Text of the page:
Six countries fielded Teams for the F-T/R World Championship Teams Match. Day 1 started out well for the US, at the first yard line (800 yards) we were up 1 point on Team Canada, and ended up taking a 9 point lead on the GB Team there as well. The 900 yard line, the Brits knocked our lead down to just 4 points, so we went into the 1000 yard line neck and neck. On the 1000, the advantage swung back to the US Team, with us pulling 18 points on the GB Team. We ended day 1 with a 22 point lead out of 900 possible points, decent, but given the conditions at 1000, not secure by any means. Day 2 saw the US Team pull an additional 10 point lead at 800 yards. At 900, we had a train wreck, and the Brits shot well, pulling back 17 points of our former 32 point lead. Fortunately both the US and GB Teams fired quickly at the 900, other Teams that were a bit slower ended up getting drenched in a downpour towards the end of the stage. The US F-T/R Rutland Cup Team got stuck in this one, with one member commenting “it was like synchronized swimming with rifles!” Eventually they had to hold up and let the worst of the rain pass. Fortunately it blew through before time elapsed. Also fortunate was the fact that the majority of the winds that had stymied the US Team ended with the rain, leaving a period of relative quiet. The lighter winds yielded better scores to the Teams that hunkered down in the downpour, but many Teams (including both the US F-Open National Team, and US F-T/R Rutland Cup Team) were surprised by dramatic elevation shots as their first rounds fired after the rain pushed out considerable rain water from their barrels. Invariably, the shots were almost off the paper low.

    US F-T/R went into lunch with the winds building on an increasingly tenuous looking 15 point lead.

    After lunch, we all came back to the 1000 yard line for the last relay of the Championships. There to greet us was yet another downpour, and some fierce wind. As the match started, both the GB and USA Teams merely eyed each other, and settled in to wait out the rain, keeping their first shooters’ equipment dry as much as possible. Finally, about 15 minutes into the match, both Team Captains felt that conditions were as dry as they were going to get, and started their Teams in motion. The Coaches were really earning their keep here; our little .308s were getting tossed about badly. I quite unashamedly converted “4”s with no qualms whatsoever! Through a hard fought first two shooters, Team USA gained one point on each of their GB counterparts. Then came the third shooters, and disaster struck. A howling cell of wind came through, and both the GB and USA Teams held up. Finally, we could hold no longer, and a succession of “2”s, and even a “1” had me pulling my hair out! I was horrified when our third shooter came off the line with a 51-0V. The GB shooter and Coach had fared a bit better with a 55-1V. That left only the last shooters, and an ultra-thin 13 point lead. The weather finally was clearing up, but the winds were getting worse, if possible, with a shift towards a headwind, with near instantaneous direction changes. The last shooters shot virtually shot for shot, with the GB shooter pulling back 1 more point. The final margin was Team USA with a 12 point victory (out of 1800 possible)!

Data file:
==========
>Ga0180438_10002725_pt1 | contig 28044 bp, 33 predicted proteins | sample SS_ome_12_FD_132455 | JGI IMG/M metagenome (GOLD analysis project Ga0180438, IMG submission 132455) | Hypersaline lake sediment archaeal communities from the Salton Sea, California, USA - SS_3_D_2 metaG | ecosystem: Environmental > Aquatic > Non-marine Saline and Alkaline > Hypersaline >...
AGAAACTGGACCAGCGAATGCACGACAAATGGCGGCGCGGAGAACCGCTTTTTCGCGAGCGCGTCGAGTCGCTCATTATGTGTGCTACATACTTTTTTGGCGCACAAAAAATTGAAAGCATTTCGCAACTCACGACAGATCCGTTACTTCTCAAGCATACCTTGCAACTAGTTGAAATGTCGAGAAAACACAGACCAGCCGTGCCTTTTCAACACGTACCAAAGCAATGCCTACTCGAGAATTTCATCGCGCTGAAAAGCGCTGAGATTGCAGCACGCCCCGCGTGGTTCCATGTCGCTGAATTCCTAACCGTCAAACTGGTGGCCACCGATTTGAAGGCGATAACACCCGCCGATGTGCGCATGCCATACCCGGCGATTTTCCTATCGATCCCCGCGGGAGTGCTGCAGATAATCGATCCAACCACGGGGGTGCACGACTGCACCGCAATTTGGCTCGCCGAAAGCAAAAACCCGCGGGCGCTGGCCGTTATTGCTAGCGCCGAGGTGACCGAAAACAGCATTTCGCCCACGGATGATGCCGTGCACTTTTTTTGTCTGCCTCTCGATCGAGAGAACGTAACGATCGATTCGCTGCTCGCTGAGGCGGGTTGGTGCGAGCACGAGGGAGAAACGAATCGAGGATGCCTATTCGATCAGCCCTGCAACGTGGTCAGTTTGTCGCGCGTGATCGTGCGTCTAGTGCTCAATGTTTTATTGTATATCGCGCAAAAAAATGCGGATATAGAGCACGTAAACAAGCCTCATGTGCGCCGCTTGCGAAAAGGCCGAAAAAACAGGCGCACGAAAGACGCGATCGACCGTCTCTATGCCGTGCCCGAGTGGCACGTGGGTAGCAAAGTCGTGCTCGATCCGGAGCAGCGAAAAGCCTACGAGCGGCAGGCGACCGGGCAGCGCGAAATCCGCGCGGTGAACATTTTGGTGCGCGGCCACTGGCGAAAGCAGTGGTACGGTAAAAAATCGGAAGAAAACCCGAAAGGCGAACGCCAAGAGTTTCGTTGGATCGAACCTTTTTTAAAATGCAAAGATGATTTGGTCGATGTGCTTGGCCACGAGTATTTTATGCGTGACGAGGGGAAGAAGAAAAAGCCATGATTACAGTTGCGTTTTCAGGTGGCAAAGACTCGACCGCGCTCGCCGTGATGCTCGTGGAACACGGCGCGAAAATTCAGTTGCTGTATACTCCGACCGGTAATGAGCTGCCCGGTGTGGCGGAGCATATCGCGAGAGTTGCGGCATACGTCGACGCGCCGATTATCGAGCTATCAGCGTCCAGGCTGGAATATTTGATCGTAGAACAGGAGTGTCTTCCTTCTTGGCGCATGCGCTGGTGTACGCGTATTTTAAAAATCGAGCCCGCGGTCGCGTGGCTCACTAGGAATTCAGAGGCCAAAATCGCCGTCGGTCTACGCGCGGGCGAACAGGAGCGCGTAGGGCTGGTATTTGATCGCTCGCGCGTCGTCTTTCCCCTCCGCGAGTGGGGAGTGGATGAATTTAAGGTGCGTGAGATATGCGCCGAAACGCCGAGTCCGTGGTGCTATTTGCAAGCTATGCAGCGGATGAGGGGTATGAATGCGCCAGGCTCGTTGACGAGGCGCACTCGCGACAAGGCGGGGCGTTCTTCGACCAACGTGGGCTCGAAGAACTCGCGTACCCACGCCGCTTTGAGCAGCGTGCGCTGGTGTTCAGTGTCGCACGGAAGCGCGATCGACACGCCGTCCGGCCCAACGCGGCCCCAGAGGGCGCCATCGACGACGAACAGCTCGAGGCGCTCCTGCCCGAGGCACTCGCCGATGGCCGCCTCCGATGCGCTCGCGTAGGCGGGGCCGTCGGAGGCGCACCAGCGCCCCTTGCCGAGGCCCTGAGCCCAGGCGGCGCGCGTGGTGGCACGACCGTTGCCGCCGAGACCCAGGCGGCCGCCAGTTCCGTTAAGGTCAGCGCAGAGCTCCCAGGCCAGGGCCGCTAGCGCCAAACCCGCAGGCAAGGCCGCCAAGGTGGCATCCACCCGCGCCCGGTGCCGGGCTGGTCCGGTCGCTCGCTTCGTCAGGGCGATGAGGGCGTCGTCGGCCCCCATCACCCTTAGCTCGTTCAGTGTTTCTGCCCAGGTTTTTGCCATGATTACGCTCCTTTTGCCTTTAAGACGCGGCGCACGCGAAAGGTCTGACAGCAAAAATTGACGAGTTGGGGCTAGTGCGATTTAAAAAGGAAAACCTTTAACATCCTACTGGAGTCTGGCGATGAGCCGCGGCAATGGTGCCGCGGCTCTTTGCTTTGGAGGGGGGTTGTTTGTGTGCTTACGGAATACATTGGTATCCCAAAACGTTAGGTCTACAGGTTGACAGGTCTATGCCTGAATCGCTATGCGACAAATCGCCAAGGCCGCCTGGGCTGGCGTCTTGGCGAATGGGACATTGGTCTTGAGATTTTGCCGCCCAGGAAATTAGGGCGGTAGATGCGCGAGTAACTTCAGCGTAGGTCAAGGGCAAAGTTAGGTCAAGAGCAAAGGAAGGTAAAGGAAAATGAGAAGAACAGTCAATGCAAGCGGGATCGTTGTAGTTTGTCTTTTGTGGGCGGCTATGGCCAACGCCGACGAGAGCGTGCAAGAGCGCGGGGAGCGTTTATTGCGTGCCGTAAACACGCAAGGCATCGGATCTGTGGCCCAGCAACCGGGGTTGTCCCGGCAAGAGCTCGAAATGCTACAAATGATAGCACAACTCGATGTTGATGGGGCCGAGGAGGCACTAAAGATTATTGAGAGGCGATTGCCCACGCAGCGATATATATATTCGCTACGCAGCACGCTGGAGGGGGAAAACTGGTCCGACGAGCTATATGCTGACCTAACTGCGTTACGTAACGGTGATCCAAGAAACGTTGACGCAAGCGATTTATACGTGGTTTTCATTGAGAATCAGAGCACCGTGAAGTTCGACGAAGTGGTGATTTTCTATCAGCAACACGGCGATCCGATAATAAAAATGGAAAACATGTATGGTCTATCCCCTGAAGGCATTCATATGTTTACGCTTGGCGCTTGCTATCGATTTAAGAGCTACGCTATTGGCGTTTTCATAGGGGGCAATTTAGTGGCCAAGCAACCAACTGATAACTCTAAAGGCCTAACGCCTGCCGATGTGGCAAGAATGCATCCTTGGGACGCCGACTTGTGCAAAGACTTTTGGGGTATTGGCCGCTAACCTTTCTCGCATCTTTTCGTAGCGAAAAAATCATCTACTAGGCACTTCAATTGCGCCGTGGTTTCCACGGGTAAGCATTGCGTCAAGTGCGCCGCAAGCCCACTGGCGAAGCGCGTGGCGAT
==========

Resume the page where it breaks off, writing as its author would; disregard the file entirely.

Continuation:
The World Championship Final Standings:

    Team USA…..Gold Medal…..1581-76V
    Team GB…….Silver Medal....1569-74V
    Team Ireland...Bronze Medal..1508-47V
    Team Canada
    Team Germany
    Team Spain



    While our Rutland Cup Team finished merely 6th out of 10 teams, it should be noted that their competition was exclusively made up of F-Open teams! If you compare their score to the World Championship Teams’, you see that their 1542-67V was extremely competitive (third place)!

    In Conclusion:

    The entire Team had a great deal of fun in England, and learned a lot too. I was hugely impressed with how the Team gelled as a unit. Over two weeks, we shifted from a disparate group of guys from all corners of the US with good shooting resumés, to a well oiled, cohesive group of Team shooters. Our competition was a truly class group of guys, Stuart Anselm led his troops in a valiant battle, and was as good a sportsman as they come. We look forward to the 2013 Worlds to be held in Raton, New Mexico with great anticipation. With the F-T/R Teams to be fielding full sized Teams, it should be quite a Match!

    The current Team still has work to do. We will be representing the US in Ottawa in August, 2010, and again in Ireland for the USA vs. Europe Matches in 2011. Once done there, the guys will get some rest, and a new Team will be named for Raton in 2013.
     
    Last edited: Nov 13, 2009